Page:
Volume 115, Issue D22
Climate and Dynamics
Free Access

Assimilation of multiresolution radiation products into a downwelling surface radiation model: 1. Prior ensemble implementation

B. A. Forman

B. A. Forman

Department of Civil and Environmental Engineering, University of California, Los Angeles, California, USA

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S. A. Margulis

S. A. Margulis

Department of Civil and Environmental Engineering, University of California, Los Angeles, California, USA

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First published: 24 November 2010
Citations: 5

This is a commentary on DOI:10.1029/2010JD013950


[1] An ensemble-based method for deriving high-resolution estimates of downwelling broadband shortwave and longwave radiation at the Earth's surface via merger of multiresolution (in space and time) satellite-based inputs is presented. An ensemble of data-derived, multiplicative, lognormal perturbations characterizes the uncertainty structure and is subsequently used to perturb nominal estimates of radiation model inputs. The resulting ensemble of model output implicitly contains radiative flux uncertainty associated with uncertain model inputs and explicitly accounts for clear sky versus cloudy sky uncertainties. The perturbations were generated using a two-dimensional conditional turning bands algorithm that accounts for both cross correlations and spatial correlations. Verification studies using independent, ground-based observations show the ensemble to perform well and to encapsulate the majority of observations with relatively little bias. The ensemble-based scheme adequately reproduced hourly downwelling radiative fluxes (and their uncertainty) under diverse atmospheric conditions over a 14 month simulation period in the Southern Great Plains of the United States, and was shown to outperform a more traditional, scalar perturbation approach. The prior ensemble is intended for inclusion into an ensemble-based data assimilation framework presented in part 2 of this study.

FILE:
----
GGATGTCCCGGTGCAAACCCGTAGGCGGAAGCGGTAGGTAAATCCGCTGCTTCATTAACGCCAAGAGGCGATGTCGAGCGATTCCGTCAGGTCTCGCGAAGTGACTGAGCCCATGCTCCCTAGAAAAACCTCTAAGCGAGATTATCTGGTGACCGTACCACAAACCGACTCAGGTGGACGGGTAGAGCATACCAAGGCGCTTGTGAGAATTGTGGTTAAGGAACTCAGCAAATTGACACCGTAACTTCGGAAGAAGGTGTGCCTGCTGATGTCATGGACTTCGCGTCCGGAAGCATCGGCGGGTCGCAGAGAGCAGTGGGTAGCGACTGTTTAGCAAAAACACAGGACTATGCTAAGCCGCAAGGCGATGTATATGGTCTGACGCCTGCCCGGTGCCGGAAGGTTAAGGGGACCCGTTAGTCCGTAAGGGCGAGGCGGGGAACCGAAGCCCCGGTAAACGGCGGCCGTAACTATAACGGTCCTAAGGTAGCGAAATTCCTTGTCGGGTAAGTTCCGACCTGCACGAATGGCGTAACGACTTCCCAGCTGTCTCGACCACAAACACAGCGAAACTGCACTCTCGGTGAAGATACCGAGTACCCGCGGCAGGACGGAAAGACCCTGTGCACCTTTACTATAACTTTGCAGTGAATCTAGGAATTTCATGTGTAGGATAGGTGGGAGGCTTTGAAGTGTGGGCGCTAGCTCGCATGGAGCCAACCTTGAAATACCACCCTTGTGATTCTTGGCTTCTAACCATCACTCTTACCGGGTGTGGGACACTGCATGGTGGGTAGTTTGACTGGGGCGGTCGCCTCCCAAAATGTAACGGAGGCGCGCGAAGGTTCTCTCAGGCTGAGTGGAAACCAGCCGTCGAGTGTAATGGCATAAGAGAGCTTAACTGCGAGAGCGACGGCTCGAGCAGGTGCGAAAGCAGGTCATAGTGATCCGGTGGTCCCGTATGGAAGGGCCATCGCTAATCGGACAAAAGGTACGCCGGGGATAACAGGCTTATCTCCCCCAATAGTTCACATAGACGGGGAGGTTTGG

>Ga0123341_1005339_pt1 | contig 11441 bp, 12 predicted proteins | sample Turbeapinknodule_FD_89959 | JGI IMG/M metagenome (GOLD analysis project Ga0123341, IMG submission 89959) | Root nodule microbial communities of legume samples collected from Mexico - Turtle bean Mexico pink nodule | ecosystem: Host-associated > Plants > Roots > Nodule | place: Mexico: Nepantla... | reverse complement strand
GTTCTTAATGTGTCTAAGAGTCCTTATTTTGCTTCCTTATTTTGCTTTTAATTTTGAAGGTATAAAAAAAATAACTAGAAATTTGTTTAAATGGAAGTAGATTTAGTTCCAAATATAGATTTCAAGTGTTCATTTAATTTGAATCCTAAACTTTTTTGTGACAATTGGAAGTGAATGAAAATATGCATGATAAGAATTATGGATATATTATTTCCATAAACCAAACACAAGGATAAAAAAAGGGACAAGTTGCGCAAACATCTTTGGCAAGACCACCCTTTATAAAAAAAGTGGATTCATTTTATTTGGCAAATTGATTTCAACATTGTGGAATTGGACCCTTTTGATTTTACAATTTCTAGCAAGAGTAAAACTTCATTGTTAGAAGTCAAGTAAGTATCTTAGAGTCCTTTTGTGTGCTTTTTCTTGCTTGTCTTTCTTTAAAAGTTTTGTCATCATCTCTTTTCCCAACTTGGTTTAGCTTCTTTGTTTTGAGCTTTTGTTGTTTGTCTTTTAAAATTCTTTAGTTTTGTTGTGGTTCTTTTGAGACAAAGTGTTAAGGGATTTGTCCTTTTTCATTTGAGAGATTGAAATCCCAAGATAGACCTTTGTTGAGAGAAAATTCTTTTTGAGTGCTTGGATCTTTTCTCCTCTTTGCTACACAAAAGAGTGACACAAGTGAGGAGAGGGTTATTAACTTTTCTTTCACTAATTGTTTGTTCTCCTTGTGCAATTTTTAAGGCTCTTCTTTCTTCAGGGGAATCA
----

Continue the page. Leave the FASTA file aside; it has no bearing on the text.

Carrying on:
1. Introduction

[2] Significant spatial and temporal variability in downwelling longwave (LW) and downwelling shortwave (SW) radiative fluxes exist due to varying atmospheric characteristics. Much of this variability is associated with cloud structure, but can also be due to air temperature and humidity fields as well as other atmospheric states. This variability, in turn, can have a profound influence on the evolution of land surface states (e.g., soil moisture) and fluxes (e.g., latent and sensible heat fluxes). In order to capture the variability in downwelling radiative fluxes, accurate characterization often requires high spatial and temporal resolution [Li et al., 2005; Rossow et al., 2002]. Uncertainty arising from errors in the estimation (and measurement) of radiative fluxes, however, must also be characterized in order to improve their applicability. Therefore, a complete characterization of downwelling radiative fluxes requires that estimates: (1) be produced at a fine resolution in both space and time, and (2) provide estimates of their corresponding uncertainty.